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Alcohol and Exercise and Association and Causation

Posted 9/16/2016

Posted in

  Many times before I have written about the association between alcohol and breast cancer risk and alcohol and recurrence risk and exercise and recurrence risk. Those associations go both ways--meaning, the alcohol part is associated with increased risk, and the exercise part with diminished risk.  To point out the obvious: association does not equal causation and, if you read enough studies, you are sure to find contradictions. I remember two studies about caffeine and cancer risk many years ago. Literally published a few days apart, one screamed that X amount of coffee would increase pancreatic and other cancer risks, and the second screamed that the same amount of coffee could have a protective feature.

  It is all enough to make your head spin. And usually leaves me in the same spot of trying to exercise common sense and remember the old mantra about moderation in all things. 

  From Health News Review comes this helpful in untangling all this article:

Exercise can cancel out the booze? Association ≠ causation

It has been suggested to us that we offer a weekly “Association ≠ causation” feature. Not sure we can promise weekly delivery, but we’ve certainly written on this theme a lot in 10 years. And here’s the latest installment.
CNN reports: “Exercise can cancel out the booze, says study.”
No, it did not. What the study, in the British Journal of Sports Medicine, stated was “We found a direct association between alcohol consumption and cancer mortality risk.” And – repeat after me – association ≠ causation. So a statement of causation – such as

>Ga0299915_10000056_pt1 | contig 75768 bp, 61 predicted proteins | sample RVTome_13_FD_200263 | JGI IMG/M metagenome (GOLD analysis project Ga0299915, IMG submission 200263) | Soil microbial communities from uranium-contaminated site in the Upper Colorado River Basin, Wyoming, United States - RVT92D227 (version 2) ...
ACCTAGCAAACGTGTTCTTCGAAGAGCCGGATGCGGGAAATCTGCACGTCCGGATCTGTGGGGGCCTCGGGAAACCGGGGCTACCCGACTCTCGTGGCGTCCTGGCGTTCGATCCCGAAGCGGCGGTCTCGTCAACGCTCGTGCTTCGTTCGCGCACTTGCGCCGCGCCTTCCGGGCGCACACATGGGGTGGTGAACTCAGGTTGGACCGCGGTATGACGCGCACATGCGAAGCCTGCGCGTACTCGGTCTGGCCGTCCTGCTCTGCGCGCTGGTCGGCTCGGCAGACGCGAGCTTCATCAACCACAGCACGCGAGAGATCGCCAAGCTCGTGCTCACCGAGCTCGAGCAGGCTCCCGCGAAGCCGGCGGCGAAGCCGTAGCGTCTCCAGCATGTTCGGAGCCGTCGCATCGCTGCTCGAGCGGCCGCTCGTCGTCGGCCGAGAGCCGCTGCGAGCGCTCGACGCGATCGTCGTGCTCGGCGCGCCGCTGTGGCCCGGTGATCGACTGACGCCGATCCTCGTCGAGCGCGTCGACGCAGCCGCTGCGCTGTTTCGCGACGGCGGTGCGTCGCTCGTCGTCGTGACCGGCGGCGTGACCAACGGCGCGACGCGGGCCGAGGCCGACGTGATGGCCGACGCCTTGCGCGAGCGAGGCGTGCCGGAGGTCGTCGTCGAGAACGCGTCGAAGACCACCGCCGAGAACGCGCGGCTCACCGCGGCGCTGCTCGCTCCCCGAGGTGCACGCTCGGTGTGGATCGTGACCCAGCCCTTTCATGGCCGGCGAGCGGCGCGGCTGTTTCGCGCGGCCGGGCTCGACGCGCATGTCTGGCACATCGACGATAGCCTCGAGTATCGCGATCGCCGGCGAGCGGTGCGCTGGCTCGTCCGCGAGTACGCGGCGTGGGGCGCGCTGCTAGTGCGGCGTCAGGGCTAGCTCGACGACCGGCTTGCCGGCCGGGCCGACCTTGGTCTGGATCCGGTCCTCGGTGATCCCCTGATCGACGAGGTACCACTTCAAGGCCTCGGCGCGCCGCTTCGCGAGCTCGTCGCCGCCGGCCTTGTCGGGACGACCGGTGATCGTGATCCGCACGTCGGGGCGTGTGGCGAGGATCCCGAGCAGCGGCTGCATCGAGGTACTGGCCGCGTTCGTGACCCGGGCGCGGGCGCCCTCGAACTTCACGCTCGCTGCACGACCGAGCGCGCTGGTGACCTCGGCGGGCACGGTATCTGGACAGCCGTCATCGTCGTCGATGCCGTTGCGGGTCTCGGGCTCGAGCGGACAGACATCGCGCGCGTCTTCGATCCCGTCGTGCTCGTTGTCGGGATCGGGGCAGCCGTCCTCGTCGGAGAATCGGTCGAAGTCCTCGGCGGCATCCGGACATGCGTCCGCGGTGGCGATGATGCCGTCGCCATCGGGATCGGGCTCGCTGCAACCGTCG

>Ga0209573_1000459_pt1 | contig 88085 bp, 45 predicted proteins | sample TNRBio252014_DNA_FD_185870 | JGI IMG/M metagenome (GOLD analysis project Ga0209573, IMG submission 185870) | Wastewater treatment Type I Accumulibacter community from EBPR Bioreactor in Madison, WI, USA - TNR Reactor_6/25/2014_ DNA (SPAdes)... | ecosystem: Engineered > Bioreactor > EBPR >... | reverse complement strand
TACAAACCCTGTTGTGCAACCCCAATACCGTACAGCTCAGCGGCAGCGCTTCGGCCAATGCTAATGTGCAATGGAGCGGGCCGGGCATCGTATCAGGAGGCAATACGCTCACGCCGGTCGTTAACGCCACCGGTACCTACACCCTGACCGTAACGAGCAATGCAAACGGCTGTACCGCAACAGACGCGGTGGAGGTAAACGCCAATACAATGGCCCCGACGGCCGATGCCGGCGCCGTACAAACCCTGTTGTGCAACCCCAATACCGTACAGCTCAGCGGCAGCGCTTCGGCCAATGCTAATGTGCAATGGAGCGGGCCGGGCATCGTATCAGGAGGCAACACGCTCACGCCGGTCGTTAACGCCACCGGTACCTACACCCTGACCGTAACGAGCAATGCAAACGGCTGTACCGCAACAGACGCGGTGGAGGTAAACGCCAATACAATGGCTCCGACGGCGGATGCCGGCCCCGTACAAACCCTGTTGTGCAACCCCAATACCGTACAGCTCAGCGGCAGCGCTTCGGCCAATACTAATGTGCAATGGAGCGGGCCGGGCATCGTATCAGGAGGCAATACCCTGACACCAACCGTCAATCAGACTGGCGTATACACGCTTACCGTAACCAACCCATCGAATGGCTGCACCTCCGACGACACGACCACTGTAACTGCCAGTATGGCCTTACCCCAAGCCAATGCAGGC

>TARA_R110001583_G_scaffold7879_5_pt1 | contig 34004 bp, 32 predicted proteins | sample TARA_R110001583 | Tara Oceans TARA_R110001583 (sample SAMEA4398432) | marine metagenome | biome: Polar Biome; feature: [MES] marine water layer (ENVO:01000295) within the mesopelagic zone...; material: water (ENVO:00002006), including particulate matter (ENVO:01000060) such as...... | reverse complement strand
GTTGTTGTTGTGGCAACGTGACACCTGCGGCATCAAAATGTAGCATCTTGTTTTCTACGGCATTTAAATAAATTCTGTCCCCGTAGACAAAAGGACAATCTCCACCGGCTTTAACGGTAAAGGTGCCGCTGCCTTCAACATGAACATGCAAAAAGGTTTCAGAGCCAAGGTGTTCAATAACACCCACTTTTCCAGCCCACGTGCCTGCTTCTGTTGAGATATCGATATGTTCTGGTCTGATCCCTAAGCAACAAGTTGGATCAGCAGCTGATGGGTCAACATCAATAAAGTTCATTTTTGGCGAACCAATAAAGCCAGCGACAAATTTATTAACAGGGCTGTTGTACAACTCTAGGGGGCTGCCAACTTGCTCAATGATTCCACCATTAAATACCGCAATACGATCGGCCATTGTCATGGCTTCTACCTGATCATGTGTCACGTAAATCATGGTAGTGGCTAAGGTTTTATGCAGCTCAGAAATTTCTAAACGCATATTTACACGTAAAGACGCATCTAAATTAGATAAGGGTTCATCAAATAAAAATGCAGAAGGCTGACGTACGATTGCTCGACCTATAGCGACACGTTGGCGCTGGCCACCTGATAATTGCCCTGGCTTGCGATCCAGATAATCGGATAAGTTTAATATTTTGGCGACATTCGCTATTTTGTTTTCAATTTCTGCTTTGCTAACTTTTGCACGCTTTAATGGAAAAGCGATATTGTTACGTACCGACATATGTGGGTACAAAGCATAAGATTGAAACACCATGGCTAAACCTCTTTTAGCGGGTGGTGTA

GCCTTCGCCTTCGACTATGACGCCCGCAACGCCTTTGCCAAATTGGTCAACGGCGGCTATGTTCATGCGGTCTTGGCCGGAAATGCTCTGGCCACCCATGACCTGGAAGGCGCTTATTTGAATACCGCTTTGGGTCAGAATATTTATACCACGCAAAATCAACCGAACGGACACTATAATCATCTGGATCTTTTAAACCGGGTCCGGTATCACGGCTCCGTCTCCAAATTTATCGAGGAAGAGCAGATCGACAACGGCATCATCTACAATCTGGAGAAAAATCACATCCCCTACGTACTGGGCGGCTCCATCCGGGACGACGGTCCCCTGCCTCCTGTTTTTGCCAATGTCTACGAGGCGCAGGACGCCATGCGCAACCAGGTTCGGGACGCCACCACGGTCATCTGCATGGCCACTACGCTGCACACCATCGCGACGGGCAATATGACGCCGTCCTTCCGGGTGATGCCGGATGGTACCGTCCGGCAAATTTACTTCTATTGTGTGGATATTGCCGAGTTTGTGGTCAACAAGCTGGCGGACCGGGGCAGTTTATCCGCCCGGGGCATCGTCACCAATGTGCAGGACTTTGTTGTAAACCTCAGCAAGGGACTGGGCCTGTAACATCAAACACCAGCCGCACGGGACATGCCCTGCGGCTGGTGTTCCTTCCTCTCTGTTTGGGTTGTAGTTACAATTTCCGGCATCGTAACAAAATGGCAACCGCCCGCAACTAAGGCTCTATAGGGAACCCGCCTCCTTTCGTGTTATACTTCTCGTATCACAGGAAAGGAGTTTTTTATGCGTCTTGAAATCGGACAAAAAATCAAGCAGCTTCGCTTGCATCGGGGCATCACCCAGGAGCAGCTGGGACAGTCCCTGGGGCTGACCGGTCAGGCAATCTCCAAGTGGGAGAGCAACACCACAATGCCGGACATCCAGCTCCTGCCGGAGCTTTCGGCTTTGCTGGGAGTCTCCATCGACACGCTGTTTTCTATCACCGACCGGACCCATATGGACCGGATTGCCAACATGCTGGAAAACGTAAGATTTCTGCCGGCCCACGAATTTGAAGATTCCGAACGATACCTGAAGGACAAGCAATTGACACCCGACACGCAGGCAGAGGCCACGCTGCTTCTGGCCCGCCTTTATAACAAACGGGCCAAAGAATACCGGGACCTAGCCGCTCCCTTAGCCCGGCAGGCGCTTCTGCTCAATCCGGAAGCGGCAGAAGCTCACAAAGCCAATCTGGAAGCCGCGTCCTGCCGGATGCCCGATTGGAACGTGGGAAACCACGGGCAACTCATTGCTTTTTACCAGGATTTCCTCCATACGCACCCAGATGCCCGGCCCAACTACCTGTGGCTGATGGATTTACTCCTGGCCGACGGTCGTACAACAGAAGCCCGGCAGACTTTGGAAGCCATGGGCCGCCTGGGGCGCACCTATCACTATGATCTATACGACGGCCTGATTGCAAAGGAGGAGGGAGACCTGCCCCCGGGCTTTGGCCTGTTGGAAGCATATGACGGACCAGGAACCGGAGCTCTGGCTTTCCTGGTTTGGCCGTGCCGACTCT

“exercise can cancel out the booze” – is an overstatement.
Read our toolkit primer, “Observational Studies – Does The Language Fit The
Evidence? – Association Versus Causation.”
The journal – and the authors – cannot be absolved of all responsibility for
misleading statements, since their conclusion read: “Meeting the current physical
activity public health recommendations offsets some of the cancer and all-cause
mortality risk associated with alcohol drinking.” The term “offsets…risk” implies
But, in the end, we’re reviewing the journalism. And if you’re going to cover studies,
you need to independently vet the evidence, and what researchers claim. And that
didn’t happen here.
Not when CNN went on to report:
“You might want to chase that next beer with a little exercise.”
“Exercising the recommended amount “cancels out” the higher risk of cancer
death brought about by drinking.”
“Similarly, physical activity lessened any greater risk of death resulting from any cause due to alcohol.”
They allowed the researcher to discuss a “moderating effect of physical activity” when, in fact, cause and effect had not been proven.
They did throw in, 3/4 of the way into the story, an independent expert’s comment that “Because it is an observational study, the results only “suggest a relationship” between exercise, drinking and health benefits.” Too little, too late, after rampant use of causal language was embedded in readers’ minds by then.


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